Study reveals high amputation risk of people admitted to hospital with diabetic foot ulcer

Research into the outcomes for people admitted with diabetic foot ulcer to hospitals which serve an ethnically diverse population has revealed the high amputation risk – 44 per cent – among its mostly Black and/or Hispanic patients.

A team from Montefiore Medical Center in New York set out to investigate the amputation rates and outcomes for those admitted with DFU, as the condition is a leading cause of morbidity and mortality which disproportionately impacts underserved populations.

The other key findings were:

  • Male sex, low BMI, and smoking were associated with a higher risk of amputation.
  • Elevated inflammatory markers were associated with a higher risk of amputation.
  • The readmission rate for DFU was 55 per cent after one year of the index admission.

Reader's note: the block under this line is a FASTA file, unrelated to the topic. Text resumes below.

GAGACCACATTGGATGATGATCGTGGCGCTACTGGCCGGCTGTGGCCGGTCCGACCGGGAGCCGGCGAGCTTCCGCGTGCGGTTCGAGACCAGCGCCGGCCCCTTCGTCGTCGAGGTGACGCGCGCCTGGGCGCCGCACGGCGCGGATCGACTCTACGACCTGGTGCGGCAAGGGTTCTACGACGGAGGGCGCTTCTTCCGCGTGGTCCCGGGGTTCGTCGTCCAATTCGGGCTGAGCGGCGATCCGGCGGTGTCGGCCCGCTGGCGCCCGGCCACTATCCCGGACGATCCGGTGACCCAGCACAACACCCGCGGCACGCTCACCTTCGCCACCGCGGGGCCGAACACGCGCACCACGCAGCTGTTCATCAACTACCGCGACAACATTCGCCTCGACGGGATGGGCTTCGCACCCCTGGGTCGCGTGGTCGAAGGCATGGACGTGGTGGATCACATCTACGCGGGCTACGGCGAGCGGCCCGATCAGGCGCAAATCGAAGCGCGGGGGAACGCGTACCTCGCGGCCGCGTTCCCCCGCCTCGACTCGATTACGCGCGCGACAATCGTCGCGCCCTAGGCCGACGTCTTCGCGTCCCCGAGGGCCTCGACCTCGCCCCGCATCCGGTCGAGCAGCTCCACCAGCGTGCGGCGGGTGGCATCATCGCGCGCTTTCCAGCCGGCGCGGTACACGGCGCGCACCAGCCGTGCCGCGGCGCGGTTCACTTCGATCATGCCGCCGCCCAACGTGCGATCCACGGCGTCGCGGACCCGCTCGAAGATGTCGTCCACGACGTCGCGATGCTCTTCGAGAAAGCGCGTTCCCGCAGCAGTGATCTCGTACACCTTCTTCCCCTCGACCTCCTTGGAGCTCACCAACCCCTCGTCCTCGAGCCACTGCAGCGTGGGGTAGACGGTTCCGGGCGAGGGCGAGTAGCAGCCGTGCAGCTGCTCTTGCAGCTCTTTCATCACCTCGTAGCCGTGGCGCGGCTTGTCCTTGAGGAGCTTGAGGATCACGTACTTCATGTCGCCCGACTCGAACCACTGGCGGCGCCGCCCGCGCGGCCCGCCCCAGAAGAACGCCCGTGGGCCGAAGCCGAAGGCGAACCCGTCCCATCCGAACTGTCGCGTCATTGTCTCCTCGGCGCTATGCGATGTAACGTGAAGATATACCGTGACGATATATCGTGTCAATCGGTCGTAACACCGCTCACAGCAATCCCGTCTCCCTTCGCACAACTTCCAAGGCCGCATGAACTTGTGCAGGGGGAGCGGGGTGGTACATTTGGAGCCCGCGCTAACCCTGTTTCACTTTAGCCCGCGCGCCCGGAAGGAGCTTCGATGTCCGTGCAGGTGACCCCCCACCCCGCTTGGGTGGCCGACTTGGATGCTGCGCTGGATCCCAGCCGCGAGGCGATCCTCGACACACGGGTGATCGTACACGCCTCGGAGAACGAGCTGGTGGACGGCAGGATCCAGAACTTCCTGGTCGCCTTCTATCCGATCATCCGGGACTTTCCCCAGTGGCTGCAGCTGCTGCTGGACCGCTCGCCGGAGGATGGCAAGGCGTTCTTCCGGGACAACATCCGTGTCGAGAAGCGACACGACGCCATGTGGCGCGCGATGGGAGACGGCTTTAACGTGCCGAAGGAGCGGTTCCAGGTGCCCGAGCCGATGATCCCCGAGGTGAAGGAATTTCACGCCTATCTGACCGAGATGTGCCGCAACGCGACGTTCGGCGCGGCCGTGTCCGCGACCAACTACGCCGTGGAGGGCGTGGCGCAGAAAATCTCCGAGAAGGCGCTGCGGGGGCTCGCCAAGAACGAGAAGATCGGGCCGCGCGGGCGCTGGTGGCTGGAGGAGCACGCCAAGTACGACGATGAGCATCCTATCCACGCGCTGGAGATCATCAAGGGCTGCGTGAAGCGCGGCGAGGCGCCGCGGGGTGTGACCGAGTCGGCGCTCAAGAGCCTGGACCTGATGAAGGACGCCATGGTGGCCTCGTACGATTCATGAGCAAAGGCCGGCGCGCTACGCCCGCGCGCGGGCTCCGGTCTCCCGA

• Length of stay in patients with diabetes was longer for those admitted with a DFU.

The team looked at medical records from three hospitals between 2016 and 2021 and found that among 650 patients admitted for DFU, 88 per cent self-identified as non-White race.

The study reported: “Male sex (OR 0.62), low BMI (OR 0.98), and history of smoking (OR 1.45) were significantly associated with amputation during the study period. Higher erythrocyte sedimentation rate (OR 1.01), C-reactive protein (OR 1.05), white blood cells (OR 1.11), and low albumin (OR 0.41) were found to be significantly associated with amputation versus no amputation during admission. The amputation risk during the index admission for DFU was 44%.”

The research team concluded: “Many of these patients required multi-disciplinary care and intravenous antibiotic therapy, requiring a longer length of stay and a high rate of readmission.”

Read the study in full: Demographic and Laboratory Variables Associated with Amputations for Inpatients with Diabetic Foot Ulcers

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